When an employer in the District of Columbia conducts a mass layoff, downsizes, closes a plant, or otherwise cuts a significant number of jobs, employees have certain rights. Employers are not prohibited from laying off workers when financial times get tough.
But the law does give employees the right to a certain amount of notice before a plant closing or large-scale layoff. If the employer fails to give proper notice, employees are entitled to damages.
The federal Worker Adjustment and Retraining Notification (WARN) Act gives employees these rights. Almost half of the states have similar laws; some go further to require that employers pay a small severance or continue employee health benefits for a short period after the layoff.
The District of Columbia offers a unique twist: In the District, employees who work for certain contractors or subcontractors are entitled to keep their jobs, or at least be considered for retention, if a new contractor takes over.
This article provides information on the rights of District of Columbia employees under the federal WARN Act and the District’s displaced worker law. For more information on layoff rights, see the articles at our Losing or Leaving Your Job page for information on how to continue your health benefits, when you should receive your final paycheck, and more.
WARN requires certain larger employers to give advance notice of mass layoffs or plant closings that will result in a certain number or percentage of employees losing their jobs. Employers are covered only if they have at least 100 full-time employees or at least 100 employees who work a combined 4,000 hours or more per week. (Full-time employees are defined as those who work at least 20 hours a week and have been employed for at least six of the 12 months ending on the date when notice must be given under WARN.)
Not every layoff is covered by WARN. WARN applies only to plant closings and mass layoffs.
WARN also applies to plant closings or mass layoffs that occur in stages over 90 days. This rule is intended to prevent employers from getting around WARN’s notice requirements by conducting a series of smaller layoffs over time.
Employees who will lose their jobs in a layoff or plant closing covered by WARN are entitled to notice 60 days in advance. (Employees who are union members don’t get individual notice; instead, the employer must notify their union representatives, who are expected to pass the information along to the affected employees.)
The notice must provide specified information about the planned layoffs, including whether they are expected to be temporary or permanent, the expected date when the layoffs will begin and when the employee will receive a termination letter, and whether the employee will have bumping rights.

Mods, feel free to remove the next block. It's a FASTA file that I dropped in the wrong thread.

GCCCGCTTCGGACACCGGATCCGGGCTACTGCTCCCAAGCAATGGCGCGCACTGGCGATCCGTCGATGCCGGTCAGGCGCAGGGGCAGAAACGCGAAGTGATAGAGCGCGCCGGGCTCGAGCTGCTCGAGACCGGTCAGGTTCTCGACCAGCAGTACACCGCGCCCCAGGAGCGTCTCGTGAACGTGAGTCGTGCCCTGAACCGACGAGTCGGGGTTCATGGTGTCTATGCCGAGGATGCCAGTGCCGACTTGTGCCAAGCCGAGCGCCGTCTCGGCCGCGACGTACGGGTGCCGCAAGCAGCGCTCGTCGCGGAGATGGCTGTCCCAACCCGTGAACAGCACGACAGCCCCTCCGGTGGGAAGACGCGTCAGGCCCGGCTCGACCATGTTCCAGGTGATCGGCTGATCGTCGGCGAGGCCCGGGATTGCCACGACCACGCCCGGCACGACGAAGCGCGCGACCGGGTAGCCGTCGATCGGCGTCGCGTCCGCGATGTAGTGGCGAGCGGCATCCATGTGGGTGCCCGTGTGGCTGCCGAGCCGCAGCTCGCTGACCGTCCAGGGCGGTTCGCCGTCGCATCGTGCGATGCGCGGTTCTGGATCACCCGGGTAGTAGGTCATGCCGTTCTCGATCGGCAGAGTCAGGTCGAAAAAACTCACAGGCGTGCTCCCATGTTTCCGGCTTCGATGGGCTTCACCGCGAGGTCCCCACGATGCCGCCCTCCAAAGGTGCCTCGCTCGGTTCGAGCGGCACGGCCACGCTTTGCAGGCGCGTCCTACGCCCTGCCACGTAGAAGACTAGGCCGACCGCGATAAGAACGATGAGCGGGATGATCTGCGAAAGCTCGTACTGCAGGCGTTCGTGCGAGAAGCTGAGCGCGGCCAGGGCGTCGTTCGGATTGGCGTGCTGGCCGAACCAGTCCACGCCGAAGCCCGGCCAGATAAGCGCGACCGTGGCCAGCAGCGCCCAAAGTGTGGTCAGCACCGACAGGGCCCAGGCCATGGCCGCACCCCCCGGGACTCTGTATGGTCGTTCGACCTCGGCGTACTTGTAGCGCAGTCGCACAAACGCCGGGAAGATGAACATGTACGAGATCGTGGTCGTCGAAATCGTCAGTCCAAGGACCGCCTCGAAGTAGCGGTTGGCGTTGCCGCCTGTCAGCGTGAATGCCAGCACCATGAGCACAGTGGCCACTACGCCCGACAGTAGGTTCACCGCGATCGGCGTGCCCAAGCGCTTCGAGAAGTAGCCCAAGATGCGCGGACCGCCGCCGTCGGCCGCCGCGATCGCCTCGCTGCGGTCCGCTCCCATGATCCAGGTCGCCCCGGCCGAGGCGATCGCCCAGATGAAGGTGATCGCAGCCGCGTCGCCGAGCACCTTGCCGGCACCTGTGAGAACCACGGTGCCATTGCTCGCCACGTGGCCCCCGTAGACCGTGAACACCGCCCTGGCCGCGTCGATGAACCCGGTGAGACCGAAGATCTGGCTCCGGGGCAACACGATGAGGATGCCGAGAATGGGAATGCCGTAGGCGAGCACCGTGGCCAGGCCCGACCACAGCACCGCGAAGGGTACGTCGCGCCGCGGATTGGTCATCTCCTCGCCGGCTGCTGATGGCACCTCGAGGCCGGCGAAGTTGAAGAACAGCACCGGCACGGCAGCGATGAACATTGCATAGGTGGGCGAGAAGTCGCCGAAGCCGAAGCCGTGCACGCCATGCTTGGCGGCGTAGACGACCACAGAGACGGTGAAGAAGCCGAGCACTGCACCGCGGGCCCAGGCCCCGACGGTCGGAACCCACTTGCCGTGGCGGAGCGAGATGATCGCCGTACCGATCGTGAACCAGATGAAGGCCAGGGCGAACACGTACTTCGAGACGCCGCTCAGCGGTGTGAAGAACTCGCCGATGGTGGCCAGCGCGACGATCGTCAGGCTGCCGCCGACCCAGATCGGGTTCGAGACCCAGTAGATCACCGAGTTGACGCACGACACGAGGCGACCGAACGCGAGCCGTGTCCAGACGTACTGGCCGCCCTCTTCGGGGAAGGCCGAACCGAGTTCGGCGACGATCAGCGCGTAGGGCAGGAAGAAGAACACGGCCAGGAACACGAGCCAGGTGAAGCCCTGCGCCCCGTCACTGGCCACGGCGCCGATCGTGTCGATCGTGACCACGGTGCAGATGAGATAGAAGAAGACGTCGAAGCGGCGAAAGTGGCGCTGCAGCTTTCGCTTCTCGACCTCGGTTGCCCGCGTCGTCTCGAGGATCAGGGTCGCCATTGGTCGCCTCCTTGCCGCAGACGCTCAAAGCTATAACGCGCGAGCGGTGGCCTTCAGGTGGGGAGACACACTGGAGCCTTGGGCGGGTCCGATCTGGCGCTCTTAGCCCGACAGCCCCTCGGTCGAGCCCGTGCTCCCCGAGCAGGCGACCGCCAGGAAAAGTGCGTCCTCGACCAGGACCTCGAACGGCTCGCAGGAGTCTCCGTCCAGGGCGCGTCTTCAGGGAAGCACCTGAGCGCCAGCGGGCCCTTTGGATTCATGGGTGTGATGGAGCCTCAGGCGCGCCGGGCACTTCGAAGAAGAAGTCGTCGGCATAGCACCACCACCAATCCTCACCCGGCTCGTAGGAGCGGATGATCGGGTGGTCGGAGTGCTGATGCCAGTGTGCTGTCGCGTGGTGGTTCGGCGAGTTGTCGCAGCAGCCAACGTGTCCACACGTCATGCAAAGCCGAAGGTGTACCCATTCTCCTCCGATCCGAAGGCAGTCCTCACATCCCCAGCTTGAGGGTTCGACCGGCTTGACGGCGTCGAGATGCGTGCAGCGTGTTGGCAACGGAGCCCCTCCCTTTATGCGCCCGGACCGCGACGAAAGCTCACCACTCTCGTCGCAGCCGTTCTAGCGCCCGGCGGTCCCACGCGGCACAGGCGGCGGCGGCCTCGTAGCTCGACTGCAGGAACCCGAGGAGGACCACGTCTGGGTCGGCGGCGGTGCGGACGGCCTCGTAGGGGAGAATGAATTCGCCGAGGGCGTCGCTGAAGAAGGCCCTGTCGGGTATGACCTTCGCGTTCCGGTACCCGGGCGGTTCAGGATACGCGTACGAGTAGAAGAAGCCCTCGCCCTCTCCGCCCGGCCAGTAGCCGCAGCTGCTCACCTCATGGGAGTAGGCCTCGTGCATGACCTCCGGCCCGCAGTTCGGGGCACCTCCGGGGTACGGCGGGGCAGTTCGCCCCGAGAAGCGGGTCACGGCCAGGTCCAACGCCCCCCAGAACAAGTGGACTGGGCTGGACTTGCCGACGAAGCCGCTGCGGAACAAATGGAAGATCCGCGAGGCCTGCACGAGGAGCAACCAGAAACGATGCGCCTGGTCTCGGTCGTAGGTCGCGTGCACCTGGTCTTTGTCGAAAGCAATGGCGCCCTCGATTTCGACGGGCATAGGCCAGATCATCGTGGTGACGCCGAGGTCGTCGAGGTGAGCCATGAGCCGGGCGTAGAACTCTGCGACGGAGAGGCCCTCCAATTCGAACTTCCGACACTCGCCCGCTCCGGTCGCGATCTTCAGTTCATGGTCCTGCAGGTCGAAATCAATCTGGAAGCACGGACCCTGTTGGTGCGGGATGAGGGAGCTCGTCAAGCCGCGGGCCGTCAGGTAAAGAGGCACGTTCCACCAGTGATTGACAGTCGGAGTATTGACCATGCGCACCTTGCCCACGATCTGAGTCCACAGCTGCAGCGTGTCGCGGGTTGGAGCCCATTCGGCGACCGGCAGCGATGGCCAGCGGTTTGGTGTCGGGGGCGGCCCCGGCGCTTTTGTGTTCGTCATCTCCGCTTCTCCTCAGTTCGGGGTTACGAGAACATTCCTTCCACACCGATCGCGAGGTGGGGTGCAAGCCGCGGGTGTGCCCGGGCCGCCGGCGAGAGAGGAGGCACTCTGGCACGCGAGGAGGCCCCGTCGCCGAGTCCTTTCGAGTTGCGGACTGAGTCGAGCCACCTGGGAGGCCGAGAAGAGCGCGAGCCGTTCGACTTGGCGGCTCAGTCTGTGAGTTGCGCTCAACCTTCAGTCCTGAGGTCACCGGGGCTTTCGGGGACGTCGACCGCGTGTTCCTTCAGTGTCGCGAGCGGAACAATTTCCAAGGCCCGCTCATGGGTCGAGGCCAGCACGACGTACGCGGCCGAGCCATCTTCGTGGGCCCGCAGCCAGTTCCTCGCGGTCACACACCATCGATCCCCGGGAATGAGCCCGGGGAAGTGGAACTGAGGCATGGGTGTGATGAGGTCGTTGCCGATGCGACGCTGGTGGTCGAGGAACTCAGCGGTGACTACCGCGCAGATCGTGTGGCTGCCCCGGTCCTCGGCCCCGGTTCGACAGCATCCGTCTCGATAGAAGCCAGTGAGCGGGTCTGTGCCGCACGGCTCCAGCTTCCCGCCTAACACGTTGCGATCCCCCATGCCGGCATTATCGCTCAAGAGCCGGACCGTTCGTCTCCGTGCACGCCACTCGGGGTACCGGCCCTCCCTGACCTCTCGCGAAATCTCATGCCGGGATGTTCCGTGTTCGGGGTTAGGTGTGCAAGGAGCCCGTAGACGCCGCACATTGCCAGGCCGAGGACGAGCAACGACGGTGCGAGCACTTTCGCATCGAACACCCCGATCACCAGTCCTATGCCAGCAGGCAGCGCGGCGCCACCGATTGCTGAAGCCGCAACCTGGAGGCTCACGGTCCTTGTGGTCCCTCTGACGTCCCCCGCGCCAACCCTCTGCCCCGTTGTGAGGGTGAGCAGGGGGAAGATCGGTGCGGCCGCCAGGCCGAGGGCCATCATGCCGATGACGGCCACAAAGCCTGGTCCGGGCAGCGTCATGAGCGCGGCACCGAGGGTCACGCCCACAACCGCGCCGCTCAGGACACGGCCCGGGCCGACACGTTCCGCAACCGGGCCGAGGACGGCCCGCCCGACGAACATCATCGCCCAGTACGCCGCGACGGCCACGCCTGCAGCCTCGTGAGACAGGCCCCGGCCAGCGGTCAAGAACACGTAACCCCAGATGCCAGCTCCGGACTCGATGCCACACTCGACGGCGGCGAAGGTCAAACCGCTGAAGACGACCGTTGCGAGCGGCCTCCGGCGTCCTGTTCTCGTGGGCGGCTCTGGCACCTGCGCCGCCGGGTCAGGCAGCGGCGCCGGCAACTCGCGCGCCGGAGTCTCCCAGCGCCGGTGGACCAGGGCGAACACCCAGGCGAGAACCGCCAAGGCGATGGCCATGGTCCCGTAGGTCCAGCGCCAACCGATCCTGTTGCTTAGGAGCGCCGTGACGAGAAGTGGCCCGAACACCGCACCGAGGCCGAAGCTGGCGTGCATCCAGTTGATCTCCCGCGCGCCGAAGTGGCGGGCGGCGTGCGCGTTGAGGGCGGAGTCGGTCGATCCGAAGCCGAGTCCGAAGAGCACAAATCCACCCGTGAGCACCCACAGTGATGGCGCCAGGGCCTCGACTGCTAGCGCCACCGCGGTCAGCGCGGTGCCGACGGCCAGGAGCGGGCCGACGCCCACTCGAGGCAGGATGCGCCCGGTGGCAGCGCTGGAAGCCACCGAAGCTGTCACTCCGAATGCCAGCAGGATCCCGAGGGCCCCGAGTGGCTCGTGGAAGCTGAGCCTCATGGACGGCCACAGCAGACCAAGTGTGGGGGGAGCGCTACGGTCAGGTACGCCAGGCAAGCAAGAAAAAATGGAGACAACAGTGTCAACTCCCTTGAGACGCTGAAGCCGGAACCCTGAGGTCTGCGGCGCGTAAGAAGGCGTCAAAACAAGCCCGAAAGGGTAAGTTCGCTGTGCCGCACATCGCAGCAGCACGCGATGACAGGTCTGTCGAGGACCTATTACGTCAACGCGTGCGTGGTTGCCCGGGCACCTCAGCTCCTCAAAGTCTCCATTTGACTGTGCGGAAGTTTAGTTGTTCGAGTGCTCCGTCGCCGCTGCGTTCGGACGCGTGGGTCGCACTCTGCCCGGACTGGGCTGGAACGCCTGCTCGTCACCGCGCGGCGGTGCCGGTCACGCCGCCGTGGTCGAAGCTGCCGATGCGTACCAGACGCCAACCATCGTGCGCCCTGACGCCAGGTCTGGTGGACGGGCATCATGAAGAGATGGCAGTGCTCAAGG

There are a handful of exceptions to WARN. If one of them applies, an employer either does not have to give notice at all or can give less than 60 days’ notice.
WARN does not apply – and therefore, an employer isn’t legally required to give advance notice of a mass layoff or plant closing – in these circumstances:
Employers may comply with WARN by giving as much notice as they can (even if they give less than 60 days’ notice) in a few situations. An employer who relies on one of these exceptions must give as much notice as possible. As part of the written notice requirement, the employer must state why it couldn’t give the full 60 days that would otherwise be required.
The District of Columbia has a displaced worker law that applies to contractors and subcontractors who employ at least 25 nonprofessional employees as food service, health service, security, janitorial, or building maintenance workers.
If a new contractor takes over the service contract, the previous contractor must provide the names of all employees within ten days after the new contract is awarded. The new contractor must retain all employees who have worked for the past eight months. These employees must be kept on for a 90-day transition period. If the new contractor doesn’t need all of the previous contractor’s covered employees, it must make retention decisions based on seniority within job classifications. Other than this exception, the new contractor may not fire any of the employees without cause during the transition period.
Once the transition period ends, the new contractor must give written performance evaluations. All employees with satisfactory performance must be retained.
In addition, a contractor whose contract is not renewed but is awarded a similar contract within 30 days must hire at least half of the employees from the former site.
If you believe your WARN rights or your rights under the District of Columbia’s displaced worker law have been violated, you should consult with an experienced District of Columbia employment lawyer. Both WARN and the District’s displaced worker law include the right to attorney fees if you win, so they provide an incentive for lawyers to take strong cases. However, the damages available to any one employee are relatively low. Therefore, a lawyer may advise either trying to negotiate a settlement or going forward on behalf of all affected employees, as part of a class action lawsuit.